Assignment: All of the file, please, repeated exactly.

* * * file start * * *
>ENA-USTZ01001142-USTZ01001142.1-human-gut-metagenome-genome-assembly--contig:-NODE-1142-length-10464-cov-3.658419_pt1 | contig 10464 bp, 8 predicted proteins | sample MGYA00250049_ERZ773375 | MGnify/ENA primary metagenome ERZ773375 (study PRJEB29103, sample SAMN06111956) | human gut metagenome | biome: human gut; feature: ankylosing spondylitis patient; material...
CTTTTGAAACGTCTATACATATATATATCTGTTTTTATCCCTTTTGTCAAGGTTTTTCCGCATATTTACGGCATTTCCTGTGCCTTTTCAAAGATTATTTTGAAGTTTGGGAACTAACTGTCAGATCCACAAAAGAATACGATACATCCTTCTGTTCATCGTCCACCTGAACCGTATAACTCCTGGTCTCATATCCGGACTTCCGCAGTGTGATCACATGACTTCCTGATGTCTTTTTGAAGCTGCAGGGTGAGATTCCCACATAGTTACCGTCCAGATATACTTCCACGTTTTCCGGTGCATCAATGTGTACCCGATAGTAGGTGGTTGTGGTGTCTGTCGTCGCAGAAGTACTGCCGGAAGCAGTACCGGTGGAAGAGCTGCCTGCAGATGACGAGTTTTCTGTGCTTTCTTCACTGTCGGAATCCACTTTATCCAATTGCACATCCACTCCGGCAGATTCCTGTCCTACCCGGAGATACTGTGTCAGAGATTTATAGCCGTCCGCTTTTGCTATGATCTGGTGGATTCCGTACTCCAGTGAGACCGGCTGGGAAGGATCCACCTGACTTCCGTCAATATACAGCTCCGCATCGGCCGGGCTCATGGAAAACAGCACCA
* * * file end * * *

>ENA-USTZ01001142-USTZ01001142.1-human-gut-metagenome-genome-assembly--contig:-NODE-1142-length-10464-cov-3.658419_pt1 | contig 10464 bp, 8 predicted proteins | sample MGYA00250049_ERZ773375 | MGnify/ENA primary metagenome ERZ773375 (study PRJEB29103, sample SAMN06111956) | human gut metagenome | biome: human gut; feature: ankylosing spondylitis patient; material...
CTTTTGAAACGTCTATACATATATATATCTGTTTTTATCCCTTTTGTCAAGGTTTTTCCGCATATTTACGGCATTTCCTGTGCCTTTTCAAAGATTATTTTGAAGTTTGGGAACTAACTGTCAGATCCACAAAAGAATACGATACATCCTTCTGTTCATCGTCCACCTGAACCGTATAACTCCTGGTCTCATATCCGGACTTCCGCAGTGTGATCACATGACTTCCTGATGTCTTTTTGAAGCTGCAGGGTGAGATTCCCACATAGTTACCGTCCAGATATACTTCCACGTTTTCCGGTGCATCAATGTGTACCCGATAGTAGGTGGTTGTGGTGTCTGTCGTCGCAGAAGTACTGCCGGAAGCAGTACCGGTGGAAGAGCTGCCTGCAGATGACGAGTTTTCTGTGCTTTCTTCACTGTCGGAATCCACTTTATCCAATTGCACATCCACTCCGGCAGATTCCTGTCCTACCCGGAGATACTGTGTCAGAGATTTATAGCCGTCCGCTTTTGCTATGATCTGGTGGATTCCGTACTCCAGTGAGACCGGCTGGGAAGGATCCACCTGACTTCCGTCAATATACAGCTCCGCATCGGCCGGGCTCATGGAAAACAGCACCA